• Flu symptoms will usually only last a few days to one week, whereas COVID-19 symptoms tend to last longer than a week.

It can be difficult to distinguish the source of overlapping symptoms like fatigue and cough. Fatigue and a flu-like malaise are also often experienced during flares for people living with inflammatory forms of arthritis. As always, remaining in communication with your health care provider is essential and the best way to address concerning symptoms. If you develop any symptoms that seem out of the ordinary, check with your doctor. Read more here about what people with inflammatory arthritis need to know about getting the flu vaccine this year.

3. There are two different types of tests currently for COVID-19: a diagnostic test and an antibody test

  • The COVID-19 diagnostic test is a nasal or throat swab test designed to look for active disease in the body. It indicates a current and active COVID-19 infection.
  • The antibody test looks for antibodies in your blood. Antibodies, also referred to as immunoglobulins, are a type of protein produced by your immune system to fight infections caused by invaders like bacteria. Your immune system has memory and remembers bacteria and other germs that may have caused a previous infection you fought. This is why antibodies also help to fight future infections caused by the same bacteria your body previously recognized. The antibody test is a blood test to see if you had the COVID-19 disease in the past. It indicates previous COVID-19 infection. Currently we are trying to understand how long you may have immunity or how long you may be protected if you have had COVID-19 in the past.

4. Telehealth provides a great way for patients who live with chronic disease to stay in touch with their doctor and stay on top of their disease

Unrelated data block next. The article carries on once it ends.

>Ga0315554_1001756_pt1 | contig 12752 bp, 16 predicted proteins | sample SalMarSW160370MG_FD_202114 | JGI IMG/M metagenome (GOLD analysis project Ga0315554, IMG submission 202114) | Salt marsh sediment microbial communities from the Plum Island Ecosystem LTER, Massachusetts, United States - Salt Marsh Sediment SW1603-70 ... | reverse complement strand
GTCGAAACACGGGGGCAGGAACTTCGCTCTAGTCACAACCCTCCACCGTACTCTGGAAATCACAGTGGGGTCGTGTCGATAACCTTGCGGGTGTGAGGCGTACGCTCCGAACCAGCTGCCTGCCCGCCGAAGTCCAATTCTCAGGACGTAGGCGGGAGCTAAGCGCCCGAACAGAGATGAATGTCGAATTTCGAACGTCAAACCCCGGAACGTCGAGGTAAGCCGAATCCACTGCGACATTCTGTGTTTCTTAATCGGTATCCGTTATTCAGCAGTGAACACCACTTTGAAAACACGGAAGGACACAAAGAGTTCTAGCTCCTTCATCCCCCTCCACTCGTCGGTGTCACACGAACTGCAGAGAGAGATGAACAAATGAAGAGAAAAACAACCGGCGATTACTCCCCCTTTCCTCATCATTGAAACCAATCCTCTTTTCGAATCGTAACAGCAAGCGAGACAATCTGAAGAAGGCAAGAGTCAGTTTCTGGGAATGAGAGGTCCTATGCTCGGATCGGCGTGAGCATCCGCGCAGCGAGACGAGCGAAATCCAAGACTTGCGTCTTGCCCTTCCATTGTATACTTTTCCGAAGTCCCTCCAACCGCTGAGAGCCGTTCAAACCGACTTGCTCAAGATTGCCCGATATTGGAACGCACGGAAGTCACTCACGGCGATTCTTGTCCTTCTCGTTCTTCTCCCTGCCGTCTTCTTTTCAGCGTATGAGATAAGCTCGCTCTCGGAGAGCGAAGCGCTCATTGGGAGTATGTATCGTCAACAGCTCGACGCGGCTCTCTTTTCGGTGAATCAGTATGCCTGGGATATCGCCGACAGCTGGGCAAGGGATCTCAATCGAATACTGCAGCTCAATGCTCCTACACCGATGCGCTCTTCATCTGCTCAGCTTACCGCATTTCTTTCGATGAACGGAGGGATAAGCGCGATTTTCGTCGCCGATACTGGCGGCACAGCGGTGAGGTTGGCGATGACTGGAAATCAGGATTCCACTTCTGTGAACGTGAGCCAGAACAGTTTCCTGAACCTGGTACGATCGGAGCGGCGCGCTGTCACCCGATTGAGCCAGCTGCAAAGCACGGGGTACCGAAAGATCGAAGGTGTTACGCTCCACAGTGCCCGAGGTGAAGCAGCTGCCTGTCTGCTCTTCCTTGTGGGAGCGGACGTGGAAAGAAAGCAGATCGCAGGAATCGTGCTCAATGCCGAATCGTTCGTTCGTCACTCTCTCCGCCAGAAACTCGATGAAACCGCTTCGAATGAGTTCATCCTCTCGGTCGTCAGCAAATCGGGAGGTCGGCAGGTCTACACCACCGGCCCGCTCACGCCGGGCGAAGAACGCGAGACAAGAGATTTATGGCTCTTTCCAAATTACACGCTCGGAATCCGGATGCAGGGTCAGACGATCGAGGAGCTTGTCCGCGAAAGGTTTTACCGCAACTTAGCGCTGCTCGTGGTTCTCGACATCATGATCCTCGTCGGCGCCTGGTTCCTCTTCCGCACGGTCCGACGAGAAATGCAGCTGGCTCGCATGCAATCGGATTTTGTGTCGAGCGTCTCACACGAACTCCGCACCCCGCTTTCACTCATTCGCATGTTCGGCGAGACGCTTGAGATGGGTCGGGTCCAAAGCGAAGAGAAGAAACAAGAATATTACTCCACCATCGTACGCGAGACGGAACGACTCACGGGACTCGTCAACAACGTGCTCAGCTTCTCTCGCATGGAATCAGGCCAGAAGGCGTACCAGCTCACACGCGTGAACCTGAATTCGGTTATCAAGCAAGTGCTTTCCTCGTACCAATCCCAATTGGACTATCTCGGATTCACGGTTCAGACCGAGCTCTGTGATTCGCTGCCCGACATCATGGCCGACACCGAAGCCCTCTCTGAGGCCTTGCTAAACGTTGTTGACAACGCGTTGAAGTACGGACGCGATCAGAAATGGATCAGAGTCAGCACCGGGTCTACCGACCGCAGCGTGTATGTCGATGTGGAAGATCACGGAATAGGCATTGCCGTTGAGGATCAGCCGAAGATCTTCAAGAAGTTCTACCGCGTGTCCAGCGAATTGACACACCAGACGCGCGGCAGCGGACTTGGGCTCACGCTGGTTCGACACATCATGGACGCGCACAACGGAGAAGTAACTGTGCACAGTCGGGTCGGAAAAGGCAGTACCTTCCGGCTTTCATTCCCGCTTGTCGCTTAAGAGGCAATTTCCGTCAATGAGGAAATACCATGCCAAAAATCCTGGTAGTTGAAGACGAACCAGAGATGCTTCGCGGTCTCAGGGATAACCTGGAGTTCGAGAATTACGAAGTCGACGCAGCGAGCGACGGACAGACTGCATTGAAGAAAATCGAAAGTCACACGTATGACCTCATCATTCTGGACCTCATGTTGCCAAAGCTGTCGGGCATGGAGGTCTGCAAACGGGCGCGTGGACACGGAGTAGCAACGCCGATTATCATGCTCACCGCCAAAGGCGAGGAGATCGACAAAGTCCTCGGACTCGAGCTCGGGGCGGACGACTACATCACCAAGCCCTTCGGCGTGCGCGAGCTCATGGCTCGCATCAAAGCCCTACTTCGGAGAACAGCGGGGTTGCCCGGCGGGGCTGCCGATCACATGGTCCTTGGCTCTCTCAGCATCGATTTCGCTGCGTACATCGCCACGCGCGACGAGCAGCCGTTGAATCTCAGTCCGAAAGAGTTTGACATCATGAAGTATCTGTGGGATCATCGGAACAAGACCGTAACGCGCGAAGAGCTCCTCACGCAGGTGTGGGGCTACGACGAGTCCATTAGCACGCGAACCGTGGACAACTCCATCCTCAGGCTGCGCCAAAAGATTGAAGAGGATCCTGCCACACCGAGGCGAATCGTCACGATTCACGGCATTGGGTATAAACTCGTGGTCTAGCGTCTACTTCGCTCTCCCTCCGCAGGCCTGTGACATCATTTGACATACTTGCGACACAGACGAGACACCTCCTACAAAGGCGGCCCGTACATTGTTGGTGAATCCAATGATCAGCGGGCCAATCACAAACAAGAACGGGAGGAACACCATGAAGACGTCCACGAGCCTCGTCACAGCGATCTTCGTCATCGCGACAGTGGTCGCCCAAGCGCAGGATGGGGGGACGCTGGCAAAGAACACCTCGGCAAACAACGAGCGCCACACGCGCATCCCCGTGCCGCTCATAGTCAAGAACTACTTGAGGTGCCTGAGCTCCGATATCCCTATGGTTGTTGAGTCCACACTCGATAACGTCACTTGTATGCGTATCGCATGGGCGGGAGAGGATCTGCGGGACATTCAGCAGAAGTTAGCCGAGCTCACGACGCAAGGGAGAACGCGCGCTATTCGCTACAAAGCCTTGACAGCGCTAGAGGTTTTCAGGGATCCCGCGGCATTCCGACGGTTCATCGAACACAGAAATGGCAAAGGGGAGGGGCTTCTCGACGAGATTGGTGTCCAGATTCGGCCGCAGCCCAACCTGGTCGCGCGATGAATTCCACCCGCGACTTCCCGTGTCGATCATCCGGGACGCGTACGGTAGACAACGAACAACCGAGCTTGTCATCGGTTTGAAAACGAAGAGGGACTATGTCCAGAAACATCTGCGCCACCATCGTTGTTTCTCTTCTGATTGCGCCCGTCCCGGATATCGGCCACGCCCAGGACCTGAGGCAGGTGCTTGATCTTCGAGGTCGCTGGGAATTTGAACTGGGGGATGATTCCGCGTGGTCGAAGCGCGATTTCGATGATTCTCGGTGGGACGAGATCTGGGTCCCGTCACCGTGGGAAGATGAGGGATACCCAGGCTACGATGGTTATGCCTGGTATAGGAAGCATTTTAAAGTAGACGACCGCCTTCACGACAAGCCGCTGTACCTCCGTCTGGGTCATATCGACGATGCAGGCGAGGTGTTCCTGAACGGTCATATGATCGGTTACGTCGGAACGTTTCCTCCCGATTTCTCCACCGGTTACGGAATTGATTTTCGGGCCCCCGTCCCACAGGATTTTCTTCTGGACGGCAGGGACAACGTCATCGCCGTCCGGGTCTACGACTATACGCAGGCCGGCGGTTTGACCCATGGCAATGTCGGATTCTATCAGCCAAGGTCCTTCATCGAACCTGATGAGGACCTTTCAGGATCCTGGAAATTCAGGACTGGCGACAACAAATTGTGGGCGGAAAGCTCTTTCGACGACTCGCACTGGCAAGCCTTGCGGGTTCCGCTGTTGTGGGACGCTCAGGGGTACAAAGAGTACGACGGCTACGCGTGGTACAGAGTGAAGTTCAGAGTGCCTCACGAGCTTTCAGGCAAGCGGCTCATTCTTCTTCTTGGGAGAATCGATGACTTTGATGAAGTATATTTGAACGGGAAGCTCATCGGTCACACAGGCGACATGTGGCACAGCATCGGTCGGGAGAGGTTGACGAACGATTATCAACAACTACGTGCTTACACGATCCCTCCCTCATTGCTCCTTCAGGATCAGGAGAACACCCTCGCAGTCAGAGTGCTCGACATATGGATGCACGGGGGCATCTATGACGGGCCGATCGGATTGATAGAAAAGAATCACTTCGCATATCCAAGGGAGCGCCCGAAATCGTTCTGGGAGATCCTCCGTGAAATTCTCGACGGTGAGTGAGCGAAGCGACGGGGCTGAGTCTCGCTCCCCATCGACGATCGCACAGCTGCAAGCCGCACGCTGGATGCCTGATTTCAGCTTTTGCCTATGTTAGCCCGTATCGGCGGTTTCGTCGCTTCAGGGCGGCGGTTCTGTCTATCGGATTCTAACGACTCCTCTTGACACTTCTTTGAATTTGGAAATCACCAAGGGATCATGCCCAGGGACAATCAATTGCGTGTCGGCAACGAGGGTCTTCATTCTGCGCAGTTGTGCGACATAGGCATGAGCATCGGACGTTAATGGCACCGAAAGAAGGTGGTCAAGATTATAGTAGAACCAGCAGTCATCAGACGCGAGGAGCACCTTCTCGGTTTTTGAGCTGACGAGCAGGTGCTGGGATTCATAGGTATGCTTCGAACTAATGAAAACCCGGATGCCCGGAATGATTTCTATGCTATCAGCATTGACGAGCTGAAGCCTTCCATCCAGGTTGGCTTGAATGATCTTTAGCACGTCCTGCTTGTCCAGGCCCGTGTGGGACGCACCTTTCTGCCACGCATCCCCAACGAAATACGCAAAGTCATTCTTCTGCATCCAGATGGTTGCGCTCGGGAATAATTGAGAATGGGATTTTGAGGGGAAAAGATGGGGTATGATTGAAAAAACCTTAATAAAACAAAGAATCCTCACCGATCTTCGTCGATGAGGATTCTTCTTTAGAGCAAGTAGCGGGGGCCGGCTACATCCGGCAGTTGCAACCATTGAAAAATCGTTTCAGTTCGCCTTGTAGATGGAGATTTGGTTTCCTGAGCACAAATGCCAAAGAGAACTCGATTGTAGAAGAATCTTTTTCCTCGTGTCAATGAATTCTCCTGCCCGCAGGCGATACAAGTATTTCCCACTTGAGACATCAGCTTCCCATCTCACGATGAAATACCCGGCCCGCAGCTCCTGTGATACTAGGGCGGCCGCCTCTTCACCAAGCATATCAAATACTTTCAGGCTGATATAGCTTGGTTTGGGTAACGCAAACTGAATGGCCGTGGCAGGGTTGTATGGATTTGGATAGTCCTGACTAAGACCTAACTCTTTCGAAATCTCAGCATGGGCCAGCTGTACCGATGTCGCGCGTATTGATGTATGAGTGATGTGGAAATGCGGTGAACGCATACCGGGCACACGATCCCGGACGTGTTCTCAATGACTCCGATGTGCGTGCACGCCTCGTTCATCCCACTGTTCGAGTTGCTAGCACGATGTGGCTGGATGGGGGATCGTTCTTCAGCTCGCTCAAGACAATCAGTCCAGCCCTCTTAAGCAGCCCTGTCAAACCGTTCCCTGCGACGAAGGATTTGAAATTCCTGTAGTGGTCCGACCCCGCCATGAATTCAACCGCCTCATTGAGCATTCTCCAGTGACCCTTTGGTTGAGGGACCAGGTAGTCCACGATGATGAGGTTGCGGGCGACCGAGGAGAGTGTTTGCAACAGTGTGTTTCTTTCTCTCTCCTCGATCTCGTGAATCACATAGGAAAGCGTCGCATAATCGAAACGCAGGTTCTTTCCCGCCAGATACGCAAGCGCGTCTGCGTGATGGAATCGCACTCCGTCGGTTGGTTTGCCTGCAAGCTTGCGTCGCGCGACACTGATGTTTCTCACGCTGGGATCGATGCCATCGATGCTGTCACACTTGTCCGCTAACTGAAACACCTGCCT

When you receive care from your doctor via a computer or phone or when you have appointments with your doctor using digital technology, it is referred to as telehealth. Telehealth has become much more common during the pandemic because it does not require patients to travel to their doctor’s office to receive care for the management of their disease. Your insurance might have different requirements regarding coverage for a telehealth appointment. The general reaction to telehealth by patients has been very positive. Both patients and providers have expressed satisfaction with the service and appreciate the safety it provides. Furthermore, there may soon be legislation to increase the availability of telehealth across the country. Telehealth appointments may be done via video or audio (phone) only. Read more here about how to prepare for a rheumatology telehealth visit during the coronavirus pandemic.

Get Involved in Arthritis Research

If you are diagnosed with arthritis or another musculoskeletal condition, we encourage you to participate in future studies by joining CreakyJoints’ patient research registry, ArthritisPower. ArthritisPower is the first-ever patient-led, patient-centered research registry for joint, bone, and inflammatory skin conditions. Learn more and sign up here.

CreakyJoints website material and content are intended for evidence based informational and educational purposes only. Any material or content on our website is not intended to substitute for medical advice, diagnosis or treatment from a physician or qualified health provider